The “Arioso” gives way to a fugue, and if the former was vocal, certainly the latter must be choral. With sober austerity its subject rises gradually in an interlocking chain of fourths, its powerful motion absolutely constant. As the emotions swell mightily to a magnificent climax, the subject appears boldly in octaves, deep in the bass, further intensified by extending the chain of fourths beyond the three pairs in the theme to a full six pairs, as though nothing could stop it from swelling on, ever higher. After a second massive climax, the harmony unexpectedly sags down a half-step to G minor, and we find ourselves back in the “Arioso,” exhausted and weakened to borrow Beethoven‘s own terms.
The rhythms are even more indecisive than before, and the section closes with a series of chords, each on the weakest part of the beat. These massive chords break the depressed mood of the “Arioso,” and lead us to a new fugue, whose subject is the inversion of the first fugue’s subject. It has a lighter and more innocent character than the first, because it is in a higher, less vibrant register of the instrument, and because its descending fourths are far more gracious than the more deliberate and formal ascending fourths of the first fugue.
A full-length second fugue would give the movement a static, academic balance, so after each voice has stated the subject, Beethoven immediately pursues a different agenda. The mood becomes restless as the subject is heard in diminution (in this case that means three times faster than before), its faster notes flitting by nervously and rapidly. A curiously ambiguous change of pace slows the pulse but simultaneously doubles the speed of the moving voices. This is an integral part of the plot, which is to gradually transform the accelerated subject into a richly waving accompaniment under which the real subject returns triumphantly. From here to the conclusion, the music swells and strains heroically, its expression disarmingly warm and open, inviting all to rejoice and resonate with its happy fervour.
Sonata No. 32 in C Minor, Op.111
The contrast between the two movements of the Sonata No. 32 in C Minor, Op.111 could not be greater. The first is passionate, strident, angular, and complex in its moody key of C minor; the second, in the untroubled key of C major, is smooth, resigned, and transcendentally sweet. Some see here an initial portrayal of the strife and terror of the world which gives way to the peace and spirituality of the hereafter. The short introduction opens with three bolts of lightning, followed by a lengthy ebbing away, still in the same double-dotted rhythm as the opening, but the energy apparently sapped by the three spent bolts.
This introduction serves as an ominous fanfare that sets a dark mood, like the first scene of Macbeth, without introducing any of the main characters. The short and thunderous six-note flourish that opens the “Allegro” is enormously expanded into a theme by a series of extensions. The fact that everything important is proclaimed immediately and the rest of the theme is just an echoing, rambling extension, is what gives it such a powerfully assertive character.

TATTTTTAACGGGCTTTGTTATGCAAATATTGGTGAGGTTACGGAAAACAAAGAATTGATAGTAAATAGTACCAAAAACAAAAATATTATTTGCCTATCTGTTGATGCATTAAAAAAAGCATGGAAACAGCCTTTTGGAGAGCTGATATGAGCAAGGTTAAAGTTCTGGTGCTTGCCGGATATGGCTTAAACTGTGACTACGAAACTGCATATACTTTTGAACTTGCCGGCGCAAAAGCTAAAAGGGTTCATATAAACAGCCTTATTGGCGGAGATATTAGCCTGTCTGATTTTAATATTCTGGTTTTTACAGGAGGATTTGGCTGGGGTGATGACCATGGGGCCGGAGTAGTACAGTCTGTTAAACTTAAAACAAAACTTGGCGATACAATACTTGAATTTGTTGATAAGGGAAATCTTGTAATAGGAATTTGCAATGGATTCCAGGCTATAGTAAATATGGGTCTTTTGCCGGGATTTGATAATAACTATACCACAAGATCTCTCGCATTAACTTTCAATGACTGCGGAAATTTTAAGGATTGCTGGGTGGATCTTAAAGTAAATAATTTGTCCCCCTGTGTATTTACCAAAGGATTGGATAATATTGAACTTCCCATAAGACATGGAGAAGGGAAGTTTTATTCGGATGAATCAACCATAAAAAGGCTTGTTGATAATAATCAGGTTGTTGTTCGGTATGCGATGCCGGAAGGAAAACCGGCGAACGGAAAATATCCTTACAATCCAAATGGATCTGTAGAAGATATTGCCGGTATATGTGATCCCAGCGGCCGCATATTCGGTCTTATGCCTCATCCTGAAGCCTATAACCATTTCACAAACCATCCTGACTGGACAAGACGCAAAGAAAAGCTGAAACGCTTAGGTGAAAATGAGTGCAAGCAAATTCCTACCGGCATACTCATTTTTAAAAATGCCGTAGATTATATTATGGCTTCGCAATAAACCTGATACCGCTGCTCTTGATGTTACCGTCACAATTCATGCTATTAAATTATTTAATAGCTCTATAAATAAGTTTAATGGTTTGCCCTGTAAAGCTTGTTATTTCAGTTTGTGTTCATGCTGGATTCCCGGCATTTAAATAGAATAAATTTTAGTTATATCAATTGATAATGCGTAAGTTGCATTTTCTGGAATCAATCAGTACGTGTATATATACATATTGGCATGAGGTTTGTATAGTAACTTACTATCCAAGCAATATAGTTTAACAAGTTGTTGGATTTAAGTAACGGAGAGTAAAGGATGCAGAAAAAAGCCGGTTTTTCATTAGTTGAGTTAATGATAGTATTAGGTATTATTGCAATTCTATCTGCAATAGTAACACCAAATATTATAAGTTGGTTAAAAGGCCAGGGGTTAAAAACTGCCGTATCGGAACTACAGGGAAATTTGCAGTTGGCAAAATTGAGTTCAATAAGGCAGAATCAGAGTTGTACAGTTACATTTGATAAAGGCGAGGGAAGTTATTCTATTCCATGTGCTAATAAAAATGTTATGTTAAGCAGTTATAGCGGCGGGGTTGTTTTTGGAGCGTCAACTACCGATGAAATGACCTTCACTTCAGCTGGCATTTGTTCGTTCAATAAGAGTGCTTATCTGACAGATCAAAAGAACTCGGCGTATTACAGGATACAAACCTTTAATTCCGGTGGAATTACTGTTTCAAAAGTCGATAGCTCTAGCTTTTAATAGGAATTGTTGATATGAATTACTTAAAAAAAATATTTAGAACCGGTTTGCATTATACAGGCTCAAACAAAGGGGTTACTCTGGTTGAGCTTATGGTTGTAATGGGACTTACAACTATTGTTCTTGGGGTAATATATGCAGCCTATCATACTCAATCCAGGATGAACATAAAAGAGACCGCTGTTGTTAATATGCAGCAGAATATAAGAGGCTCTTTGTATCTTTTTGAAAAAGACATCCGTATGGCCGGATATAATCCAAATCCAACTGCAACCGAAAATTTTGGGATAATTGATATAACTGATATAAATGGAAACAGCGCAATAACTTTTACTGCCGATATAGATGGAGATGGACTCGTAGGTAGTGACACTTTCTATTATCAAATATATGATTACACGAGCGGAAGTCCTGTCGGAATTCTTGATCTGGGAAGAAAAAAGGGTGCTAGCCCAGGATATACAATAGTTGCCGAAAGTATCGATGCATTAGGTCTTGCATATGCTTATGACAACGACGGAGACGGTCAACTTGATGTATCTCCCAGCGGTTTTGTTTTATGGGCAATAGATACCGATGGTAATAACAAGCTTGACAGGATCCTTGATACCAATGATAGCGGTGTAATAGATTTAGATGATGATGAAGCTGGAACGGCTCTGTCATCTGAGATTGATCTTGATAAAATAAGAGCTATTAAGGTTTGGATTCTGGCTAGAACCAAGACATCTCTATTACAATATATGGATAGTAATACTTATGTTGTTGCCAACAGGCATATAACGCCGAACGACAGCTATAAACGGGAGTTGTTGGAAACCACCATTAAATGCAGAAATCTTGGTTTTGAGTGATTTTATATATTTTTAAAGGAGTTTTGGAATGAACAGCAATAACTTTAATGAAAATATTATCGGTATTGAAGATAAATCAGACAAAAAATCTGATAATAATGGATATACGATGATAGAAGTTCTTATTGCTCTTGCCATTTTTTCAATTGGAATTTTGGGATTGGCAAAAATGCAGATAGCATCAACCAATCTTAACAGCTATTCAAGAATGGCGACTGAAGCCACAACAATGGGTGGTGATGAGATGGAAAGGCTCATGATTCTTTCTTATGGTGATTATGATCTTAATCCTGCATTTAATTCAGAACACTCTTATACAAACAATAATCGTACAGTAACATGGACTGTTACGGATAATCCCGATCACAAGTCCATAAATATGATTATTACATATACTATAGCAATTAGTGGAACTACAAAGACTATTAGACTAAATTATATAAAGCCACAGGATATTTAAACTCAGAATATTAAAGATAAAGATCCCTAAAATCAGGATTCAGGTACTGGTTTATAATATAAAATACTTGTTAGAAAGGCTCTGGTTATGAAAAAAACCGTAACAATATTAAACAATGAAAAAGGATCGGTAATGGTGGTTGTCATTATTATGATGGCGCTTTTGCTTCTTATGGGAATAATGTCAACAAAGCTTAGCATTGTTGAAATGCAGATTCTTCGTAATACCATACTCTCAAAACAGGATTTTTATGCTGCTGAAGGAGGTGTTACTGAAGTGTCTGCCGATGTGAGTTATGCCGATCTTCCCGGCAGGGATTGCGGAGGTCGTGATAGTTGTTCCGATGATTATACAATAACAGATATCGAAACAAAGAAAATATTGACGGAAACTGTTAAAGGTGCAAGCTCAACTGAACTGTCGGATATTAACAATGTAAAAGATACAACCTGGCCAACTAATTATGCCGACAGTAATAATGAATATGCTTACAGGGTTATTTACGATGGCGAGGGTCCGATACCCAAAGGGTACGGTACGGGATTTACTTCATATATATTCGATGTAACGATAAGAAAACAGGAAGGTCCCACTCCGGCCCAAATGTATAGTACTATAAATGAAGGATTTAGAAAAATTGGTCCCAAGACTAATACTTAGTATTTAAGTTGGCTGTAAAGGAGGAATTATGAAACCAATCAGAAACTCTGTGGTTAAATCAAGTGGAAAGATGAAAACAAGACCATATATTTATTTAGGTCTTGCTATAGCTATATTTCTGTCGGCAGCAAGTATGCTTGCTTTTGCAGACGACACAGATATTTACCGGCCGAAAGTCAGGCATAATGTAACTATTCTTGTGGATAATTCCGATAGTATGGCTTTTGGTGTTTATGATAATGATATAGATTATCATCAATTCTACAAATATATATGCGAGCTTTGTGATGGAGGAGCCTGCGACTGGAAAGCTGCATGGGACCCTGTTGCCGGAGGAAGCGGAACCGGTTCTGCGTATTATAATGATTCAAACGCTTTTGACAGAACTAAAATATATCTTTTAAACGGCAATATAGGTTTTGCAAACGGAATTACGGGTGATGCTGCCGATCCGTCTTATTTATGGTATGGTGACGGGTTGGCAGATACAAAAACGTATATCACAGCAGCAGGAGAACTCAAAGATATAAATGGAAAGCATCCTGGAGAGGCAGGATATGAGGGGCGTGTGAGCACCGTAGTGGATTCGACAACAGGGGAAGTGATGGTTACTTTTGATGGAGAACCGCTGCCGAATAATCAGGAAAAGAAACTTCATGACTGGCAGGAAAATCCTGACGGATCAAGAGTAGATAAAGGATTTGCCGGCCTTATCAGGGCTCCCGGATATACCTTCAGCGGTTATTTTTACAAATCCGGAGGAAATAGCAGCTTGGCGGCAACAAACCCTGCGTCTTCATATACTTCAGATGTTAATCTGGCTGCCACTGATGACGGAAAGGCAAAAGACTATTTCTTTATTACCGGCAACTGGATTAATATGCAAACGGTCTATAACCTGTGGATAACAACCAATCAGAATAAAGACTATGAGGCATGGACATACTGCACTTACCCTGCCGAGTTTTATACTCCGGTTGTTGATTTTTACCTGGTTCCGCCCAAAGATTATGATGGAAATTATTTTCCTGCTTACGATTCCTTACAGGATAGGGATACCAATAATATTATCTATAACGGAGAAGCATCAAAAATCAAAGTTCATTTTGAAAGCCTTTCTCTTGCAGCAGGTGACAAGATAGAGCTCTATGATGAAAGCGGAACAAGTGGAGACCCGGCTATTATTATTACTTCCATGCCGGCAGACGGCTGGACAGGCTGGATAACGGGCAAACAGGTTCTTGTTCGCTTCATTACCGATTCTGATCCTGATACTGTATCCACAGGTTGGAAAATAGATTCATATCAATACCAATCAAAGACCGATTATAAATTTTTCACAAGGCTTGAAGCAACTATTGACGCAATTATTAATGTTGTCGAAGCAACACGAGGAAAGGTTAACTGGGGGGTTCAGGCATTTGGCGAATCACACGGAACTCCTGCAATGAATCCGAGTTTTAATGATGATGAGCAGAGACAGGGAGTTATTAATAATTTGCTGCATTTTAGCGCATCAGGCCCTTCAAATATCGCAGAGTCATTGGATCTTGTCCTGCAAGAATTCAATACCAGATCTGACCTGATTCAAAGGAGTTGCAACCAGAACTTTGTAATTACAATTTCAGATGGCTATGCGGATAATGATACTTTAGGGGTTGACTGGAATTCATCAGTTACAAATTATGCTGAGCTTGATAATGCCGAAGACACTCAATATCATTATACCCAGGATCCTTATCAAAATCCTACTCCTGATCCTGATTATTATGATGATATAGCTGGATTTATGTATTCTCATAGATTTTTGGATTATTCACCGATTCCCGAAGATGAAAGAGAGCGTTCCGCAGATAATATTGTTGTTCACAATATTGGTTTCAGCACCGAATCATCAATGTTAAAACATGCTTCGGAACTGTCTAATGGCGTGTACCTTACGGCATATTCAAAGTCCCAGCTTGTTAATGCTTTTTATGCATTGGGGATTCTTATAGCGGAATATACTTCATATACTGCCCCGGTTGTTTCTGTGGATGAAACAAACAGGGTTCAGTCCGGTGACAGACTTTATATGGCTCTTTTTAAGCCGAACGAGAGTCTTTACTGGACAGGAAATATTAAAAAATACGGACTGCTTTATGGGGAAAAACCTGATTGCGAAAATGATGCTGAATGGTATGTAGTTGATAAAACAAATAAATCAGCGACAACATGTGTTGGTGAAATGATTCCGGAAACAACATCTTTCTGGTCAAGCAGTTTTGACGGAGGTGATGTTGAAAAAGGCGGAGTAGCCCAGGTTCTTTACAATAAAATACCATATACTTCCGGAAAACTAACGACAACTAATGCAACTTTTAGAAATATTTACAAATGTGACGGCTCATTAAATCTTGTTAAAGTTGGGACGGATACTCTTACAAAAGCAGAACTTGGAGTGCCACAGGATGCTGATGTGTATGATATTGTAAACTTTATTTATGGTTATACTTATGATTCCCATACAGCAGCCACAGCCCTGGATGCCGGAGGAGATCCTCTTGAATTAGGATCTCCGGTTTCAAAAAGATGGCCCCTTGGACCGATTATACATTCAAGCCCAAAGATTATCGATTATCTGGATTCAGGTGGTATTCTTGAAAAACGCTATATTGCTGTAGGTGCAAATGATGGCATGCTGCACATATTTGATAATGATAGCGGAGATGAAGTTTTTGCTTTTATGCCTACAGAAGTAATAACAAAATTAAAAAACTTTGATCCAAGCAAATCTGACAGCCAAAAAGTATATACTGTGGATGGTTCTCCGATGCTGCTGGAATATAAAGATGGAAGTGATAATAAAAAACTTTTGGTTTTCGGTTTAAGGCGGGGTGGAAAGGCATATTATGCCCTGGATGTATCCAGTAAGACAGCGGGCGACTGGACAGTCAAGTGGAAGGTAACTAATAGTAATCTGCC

The whole movement is essentially a wrathful working out of this motive; aside the extremely brief, luminously melodic second subject, there is very little other thematic material introduced until the coda, where a single fresh phrase surprises us. The excitement subsequently goes underground, yielding to a chilling C major that produces an even more gloomy tone, in the same way that a single isolated ray of sunshine appears bittersweet and futile in a painting dominated by darkness and desolation. The “Arietta,” which is followed by five variations, is one of the most sublime and simple themes ever created. Its most characteristic feature is the initial descending fourth, which expands to an even more poignant fifth in the second measure, and is then followed by a rising sixth, which ascends with effortless innocence. The first two of these intervals are written as upbeats, but hardly intended to be heard as such.
The effect created is that the opening bar, with its descending fourth, is three beats long, and the next, with its descending fifth, is four beats long—the interval has been expanded, so why not the meter as well? But in Beethoven’s day, changing the meter for one measure would have been unheard of. The first half of the theme is glowing, sweet, and untroubled, while the second, starting in A minor, contains a hint of darkness, as a small cloud temporarily casts a shadow. In each of the first three variations the surface motion virtually doubles, even as the tempo and pulse remain constant. While the basic melody and harmony are unaltered, exquisite chromatic passing notes are added, lending increased opulence to the texture and the expression. The impetuous jazz-like drive of the third variation gives us the impression that Beethoven is battering at the limits of variation form, trying to gather sufficient energy to jump out of the variation and rid himself of its constraints. He passes instead to a calm double variation: rather than repeating each half, he writes two consecutive variations on the first half and two corresponding ones on the second half. The angelic rapid figurations glistening high in the treble are transparent and sparse, but sublimely poetic. We pass on to a free passage that modulates grandly, with an endless trill, to E-flat major. The trill continues in a long chain, desperate to evoke life from the deadest of instruments.
But just when it is most needed, as Beethoven climbs to the highest point and introduces a fragment of the theme, the trill suddenly ceases. It is an unprecedented moment; single notes separated by five octaves sound in both treble and bass, and it seems as though the composer were saying, “There, I leave you to stand on your own.” It sings on briefly with a lonely forcefulness, and then gradually sinks back to earth, in an inspired transition that leads back to C major and a final variation. This final variation brings the theme back, sumptuously orchestrated and imbued with a new forcefulness and grandeur, and is one of the great noble moments in all music.
It is here that we finally escape from variation form, as Beethoven seizes the main motive (now altered to a descending third), and repeating it with ever increasing fire, brings the movement to an unexpectedly passionate climax. Here, finally, he has freed himself from the shackles of variation form, and can spontaneously and joyously pour out his heart. Under an incandescent shower of high trills, the coda states just the first sunny half of the theme, before dissolving into some of the figurations used in the fourth variation. At the end, the bass inverts the principal motive, perhaps symbolizing the traditional inversion of the torch upon death.
© Anton Kuerti
These notes are abridged from the notes in Anton Kuerti’s recording of The Complete Beethoven Sonatas – Diabelli Variations, Analekta.